UPDATE: UD says that the symptoms that they see indicate Aster Yellows or possibly a genetic mutation. Their lab cannot test for Aster Yellows.

I went online and googled to find some extra help.
I know I have to pull them all out.
Should I then pull out any other plant that might be infected - what plants are on the list of over 300 species?
Diseases of Echinacea (canada - 1999)

Integrated Pest Management Strategies

1. Remove diseased plants. Once a plant is infected with aster yellows, it is a lost cause since the disease is incurable. Early diagnosis and prompt removal of infected plants may help reduce the spread of the disease. Although the disease itself is not fatal to the plant, its presence makes it impossible for a plant to fulfill its intended role in the garden.
2. Plant less susceptible plant species. Controlling aster yellows is difficult. As long as infected leafhoppers are around, they can infect plants. A practical way to avoid having problems with this disease is to grow plants that are not as susceptible to aster yellows. Verbena, salvia, nicotiana, geranium, cockscomb, and impatiens are among the least susceptible plants.
3. Control insects. Vegetable growers may protect susceptible crops by using the mesh fabrics that keep leafhoppers and other insects away from the plants. Some growers put strips of aluminum foil between rows because bright reflections of sunlight confuse the leafhoppers.
4. Control weeds. Remove weeds in your lawn, garden, and surrounding areas, including plantain and dandelion that may harbor the disease.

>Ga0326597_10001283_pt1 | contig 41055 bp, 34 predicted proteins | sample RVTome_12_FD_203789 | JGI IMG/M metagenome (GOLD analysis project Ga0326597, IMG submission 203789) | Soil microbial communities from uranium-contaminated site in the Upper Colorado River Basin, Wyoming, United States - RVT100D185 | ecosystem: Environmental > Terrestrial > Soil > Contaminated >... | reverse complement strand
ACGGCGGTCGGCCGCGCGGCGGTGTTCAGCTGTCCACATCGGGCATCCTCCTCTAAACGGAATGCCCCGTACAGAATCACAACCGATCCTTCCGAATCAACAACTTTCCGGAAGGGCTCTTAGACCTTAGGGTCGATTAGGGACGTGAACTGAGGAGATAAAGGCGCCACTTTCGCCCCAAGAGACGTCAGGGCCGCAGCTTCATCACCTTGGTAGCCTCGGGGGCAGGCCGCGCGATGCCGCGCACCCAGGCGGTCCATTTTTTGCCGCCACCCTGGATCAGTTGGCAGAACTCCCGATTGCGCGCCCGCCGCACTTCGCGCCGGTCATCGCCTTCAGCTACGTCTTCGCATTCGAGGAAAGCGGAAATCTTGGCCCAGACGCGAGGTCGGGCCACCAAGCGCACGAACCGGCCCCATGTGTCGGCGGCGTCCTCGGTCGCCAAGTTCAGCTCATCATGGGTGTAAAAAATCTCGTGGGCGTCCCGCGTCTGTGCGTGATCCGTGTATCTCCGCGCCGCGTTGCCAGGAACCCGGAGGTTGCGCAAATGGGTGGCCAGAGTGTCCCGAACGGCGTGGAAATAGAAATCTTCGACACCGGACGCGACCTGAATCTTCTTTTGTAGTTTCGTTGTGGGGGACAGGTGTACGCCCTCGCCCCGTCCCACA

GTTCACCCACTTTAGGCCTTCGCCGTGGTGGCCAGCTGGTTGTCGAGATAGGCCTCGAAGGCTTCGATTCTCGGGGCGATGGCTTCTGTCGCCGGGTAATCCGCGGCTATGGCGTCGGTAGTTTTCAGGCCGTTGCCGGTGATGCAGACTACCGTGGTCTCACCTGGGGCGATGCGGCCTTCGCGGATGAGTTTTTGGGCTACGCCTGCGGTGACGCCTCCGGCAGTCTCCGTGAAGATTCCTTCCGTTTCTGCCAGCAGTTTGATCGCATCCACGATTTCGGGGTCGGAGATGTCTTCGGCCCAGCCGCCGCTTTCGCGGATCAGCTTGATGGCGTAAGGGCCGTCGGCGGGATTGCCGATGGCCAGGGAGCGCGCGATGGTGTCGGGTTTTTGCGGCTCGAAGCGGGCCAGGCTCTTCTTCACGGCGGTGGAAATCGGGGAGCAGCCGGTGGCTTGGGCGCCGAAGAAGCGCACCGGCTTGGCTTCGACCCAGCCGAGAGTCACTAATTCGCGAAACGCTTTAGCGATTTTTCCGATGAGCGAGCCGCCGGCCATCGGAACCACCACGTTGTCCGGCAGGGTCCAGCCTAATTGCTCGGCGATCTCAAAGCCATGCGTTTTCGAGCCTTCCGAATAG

Q.I'm rebuilding a perennial garden that was infested with aster yellows. Do you have any advice?
A. Aster yellows disease causes distorted growth and sometimes death of susceptible plants. The phytoplasm (bacterium-like disease organism) infests more than 300 species of plants with members of the aster family such as coneflowers, Rudbeckias being some of the most susceptible. The disease lives in the infested plants and is spread by aster leafhoppers from sick to healthy plants.
Remove all infested plants and weeds from the garden. Controlling leafhoppers will help reduce the spread. I have not found an up-to-date comprehensive list of resistant plants, so I would suggest you check out each one of the plants you plan to add. If they are not listed as susceptible or resistant, you might want to start slowly and limit the number of aster family members you include.

And finally - Kansas State University Cooperative Extension (1993):

Some other questions I've got that I would like to find out answers to is:
1. If a plant that becomes infected with Aster Yellows, that was already forming seeds - are those seeds infected too? It is know that infected plants may not produce viable seeds, but should seeds from these infected plants be grown for the following year or disposed of.